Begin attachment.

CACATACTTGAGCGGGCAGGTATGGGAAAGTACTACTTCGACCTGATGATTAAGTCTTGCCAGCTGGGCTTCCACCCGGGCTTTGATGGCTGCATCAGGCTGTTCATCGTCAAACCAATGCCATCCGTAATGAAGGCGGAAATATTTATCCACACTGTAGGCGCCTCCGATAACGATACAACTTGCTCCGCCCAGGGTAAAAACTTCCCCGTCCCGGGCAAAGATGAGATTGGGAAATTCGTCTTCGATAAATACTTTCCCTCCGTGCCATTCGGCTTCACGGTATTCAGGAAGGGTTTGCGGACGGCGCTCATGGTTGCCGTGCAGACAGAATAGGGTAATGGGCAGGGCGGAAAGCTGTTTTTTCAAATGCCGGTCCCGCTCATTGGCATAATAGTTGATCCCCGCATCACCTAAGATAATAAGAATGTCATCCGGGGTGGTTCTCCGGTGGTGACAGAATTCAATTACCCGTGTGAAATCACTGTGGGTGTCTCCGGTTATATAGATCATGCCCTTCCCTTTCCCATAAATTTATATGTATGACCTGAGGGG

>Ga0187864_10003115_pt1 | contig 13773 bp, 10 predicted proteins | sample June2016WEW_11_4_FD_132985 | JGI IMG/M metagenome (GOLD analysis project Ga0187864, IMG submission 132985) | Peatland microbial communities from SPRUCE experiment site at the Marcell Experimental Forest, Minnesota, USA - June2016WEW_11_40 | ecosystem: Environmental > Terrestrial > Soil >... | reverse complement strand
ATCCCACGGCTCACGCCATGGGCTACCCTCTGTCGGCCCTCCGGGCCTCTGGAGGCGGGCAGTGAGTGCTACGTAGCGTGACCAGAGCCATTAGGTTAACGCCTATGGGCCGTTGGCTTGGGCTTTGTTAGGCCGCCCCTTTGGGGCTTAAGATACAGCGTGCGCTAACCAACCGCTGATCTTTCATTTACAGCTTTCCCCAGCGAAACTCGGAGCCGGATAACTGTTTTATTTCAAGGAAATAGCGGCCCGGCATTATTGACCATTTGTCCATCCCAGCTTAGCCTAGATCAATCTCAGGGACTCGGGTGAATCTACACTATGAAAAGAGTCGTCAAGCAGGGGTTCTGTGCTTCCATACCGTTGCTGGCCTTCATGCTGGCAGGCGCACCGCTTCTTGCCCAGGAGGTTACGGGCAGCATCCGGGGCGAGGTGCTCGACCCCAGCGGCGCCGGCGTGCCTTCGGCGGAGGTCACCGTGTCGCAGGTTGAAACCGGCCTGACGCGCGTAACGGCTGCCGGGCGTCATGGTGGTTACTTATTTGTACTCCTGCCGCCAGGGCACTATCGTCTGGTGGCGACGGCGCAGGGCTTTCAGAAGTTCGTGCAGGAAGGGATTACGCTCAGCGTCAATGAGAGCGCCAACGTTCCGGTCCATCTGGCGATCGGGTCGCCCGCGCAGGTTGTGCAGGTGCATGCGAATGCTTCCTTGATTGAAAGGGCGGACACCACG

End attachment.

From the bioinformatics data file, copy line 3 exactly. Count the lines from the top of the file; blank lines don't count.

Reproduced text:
ATCCCACGGCTCACGCCATGGGCTACCCTCTGTCGGCCCTCCGGGCCTCTGGAGGCGGGCAGTGAGTGCTACGTAGCGTGACCAGAGCCATTAGGTTAACGCCTATGGGCCGTTGGCTTGGGCTTTGTTAGGCCGCCCCTTTGGGGCTTAAGATACAGCGTGCGCTAACCAACCGCTGATCTTTCATTTACAGCTTTCCCCAGCGAAACTCGGAGCCGGATAACTGTTTTATTTCAAGGAAATAGCGGCCCGGCATTATTGACCATTTGTCCATCCCAGCTTAGCCTAGATCAATCTCAGGGACTCGGGTGAATCTACACTATGAAAAGAGTCGTCAAGCAGGGGTTCTGTGCTTCCATACCGTTGCTGGCCTTCATGCTGGCAGGCGCACCGCTTCTTGCCCAGGAGGTTACGGGCAGCATCCGGGGCGAGGTGCTCGACCCCAGCGGCGCCGGCGTGCCTTCGGCGGAGGTCACCGTGTCGCAGGTTGAAACCGGCCTGACGCGCGTAACGGCTGCCGGGCGTCATGGTGGTTACTTATTTGTACTCCTGCCGCCAGGGCACTATCGTCTGGTGGCGACGGCGCAGGGCTTTCAGAAGTTCGTGCAGGAAGGGATTACGCTCAGCGTCAATGAGAGCGCCAACGTTCCGGTCCATCTGGCGATCGGGTCGCCCGCGCAGGTTGTGCAGGTGCATGCGAATGCTTCCTTGATTGAAAGGGCGGACACCACG